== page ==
Less stigma, more empathy for WIC families

SHARISSE TRACEY | 6/13/2019, 1:14 p.m.
In my struggles as a single mom on a limited income, the Special Nutrition Program for Women, Infants and Children ...
African-American baby Image by Chris Thornton from Pixabay

In my struggles as a single mom on a limited income, the Special Nutrition Program for Women, Infants and Children helped my family get by. The shame I felt from the rude cashiers and gawking eyes around me every time I pulled out a voucher in the grocery store to pay for the food items WIC supports such as milk, eggs, cheese, beans, whole grain cereal and peanut butter was humiliating and intimidating. It’s a feeling I don’t wish on any other parent trying to take care of their children.

Imagine my joy when I heard on our local New York news that WIC families in the state will start using ATM-style cards for their purchases instead of the paper vouchers. The mom featured in the news interview I watched spoke with complete elation at the change, saying the cards will lessen the public shame she’s felt when using paper vouchers to pay for items.

Parents of young children deal with more than their share of stress regardless of income. I know first-hand that if you’re barely making ends meet your stress level is much higher and you worry about basic things like feeding your young children and keeping them and you healthy.

Unfortunately, Donald Trump may increase WIC parents’ stress-levels soon if he gets his way and decreases access to this highly successful program.

According to the U.S. Department of Agriculture, WIC is America’s third-largest nutrition assistance program. Its purpose is to give low-income parents of children under age five a boost to help meet nutritional needs that might get pushed aside when money gets tight. Expectant and new moms, foster parents, guardians and single fathers with custody of their children can also access the program.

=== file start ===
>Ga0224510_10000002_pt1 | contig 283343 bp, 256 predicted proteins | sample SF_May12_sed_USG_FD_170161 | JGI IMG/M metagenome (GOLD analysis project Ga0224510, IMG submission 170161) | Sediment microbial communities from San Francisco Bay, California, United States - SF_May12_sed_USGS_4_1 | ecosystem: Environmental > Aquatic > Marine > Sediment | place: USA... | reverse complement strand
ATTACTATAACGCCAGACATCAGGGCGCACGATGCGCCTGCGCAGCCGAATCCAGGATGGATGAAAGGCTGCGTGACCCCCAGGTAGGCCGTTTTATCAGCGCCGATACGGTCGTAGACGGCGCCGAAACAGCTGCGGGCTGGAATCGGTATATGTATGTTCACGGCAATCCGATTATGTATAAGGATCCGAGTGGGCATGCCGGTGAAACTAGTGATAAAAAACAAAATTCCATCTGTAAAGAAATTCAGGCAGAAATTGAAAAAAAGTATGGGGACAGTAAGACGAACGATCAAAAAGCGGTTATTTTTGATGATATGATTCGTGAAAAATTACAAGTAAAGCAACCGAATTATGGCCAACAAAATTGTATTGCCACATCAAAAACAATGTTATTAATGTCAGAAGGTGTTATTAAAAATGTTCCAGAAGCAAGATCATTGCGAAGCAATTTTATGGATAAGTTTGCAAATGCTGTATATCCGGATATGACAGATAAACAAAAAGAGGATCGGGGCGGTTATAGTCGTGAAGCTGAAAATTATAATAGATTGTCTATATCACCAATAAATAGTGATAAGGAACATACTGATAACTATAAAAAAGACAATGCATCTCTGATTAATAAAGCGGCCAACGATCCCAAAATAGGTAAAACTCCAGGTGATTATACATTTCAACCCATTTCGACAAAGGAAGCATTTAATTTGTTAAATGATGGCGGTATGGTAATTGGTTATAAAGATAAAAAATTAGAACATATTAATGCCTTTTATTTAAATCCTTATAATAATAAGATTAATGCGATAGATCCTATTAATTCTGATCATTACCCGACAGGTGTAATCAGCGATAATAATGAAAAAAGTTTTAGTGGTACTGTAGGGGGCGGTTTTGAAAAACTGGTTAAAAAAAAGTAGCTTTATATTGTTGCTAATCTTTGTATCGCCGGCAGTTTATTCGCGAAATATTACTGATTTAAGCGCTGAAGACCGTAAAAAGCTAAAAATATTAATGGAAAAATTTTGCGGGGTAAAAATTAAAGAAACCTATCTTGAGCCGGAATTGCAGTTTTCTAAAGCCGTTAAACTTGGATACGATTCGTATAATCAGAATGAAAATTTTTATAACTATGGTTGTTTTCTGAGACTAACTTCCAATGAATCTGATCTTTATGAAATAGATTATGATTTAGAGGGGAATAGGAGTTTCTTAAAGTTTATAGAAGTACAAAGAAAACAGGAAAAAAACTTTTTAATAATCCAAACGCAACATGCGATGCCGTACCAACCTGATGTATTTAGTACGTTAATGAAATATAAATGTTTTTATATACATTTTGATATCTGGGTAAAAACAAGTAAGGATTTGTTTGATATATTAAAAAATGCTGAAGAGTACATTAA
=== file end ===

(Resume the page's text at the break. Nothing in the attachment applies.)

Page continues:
According to USDA’s Food and Nutrition Service, the program provides nutritious foods to supplement diets, offers information on healthy eating, promotes and supports breastfeeding and offers referrals to health care. Last year, the USDA says WIC served about 6.9 million participants per month, including almost half of all infants born in the U.S.

I have relied on WIC to help support my family more than once. As a first-time mom in the early ’90s, I used the program after having difficulty with breastfeeding my son. But the stigma and shame associated with WIC made me hesitant to apply for the help I desperately needed.

Except for my first time in the program, I was working full-time and attending college. According to the Carsey School of Public Policy, my story isn’t rare. In urban areas like New York City, those with some college education are just as likely to receive WIC as those with less than a high school diploma.

This fact dispels the myth that lazy and unmotivated parents use WIC.

I’m sorry I let the stigma about using a government-funded assistance program for low-income families delay my initial application. As it turns out, WIC would have provided invaluable information and assistance while I was pregnant and struggling with months of all-day sickness, insecurity and fear.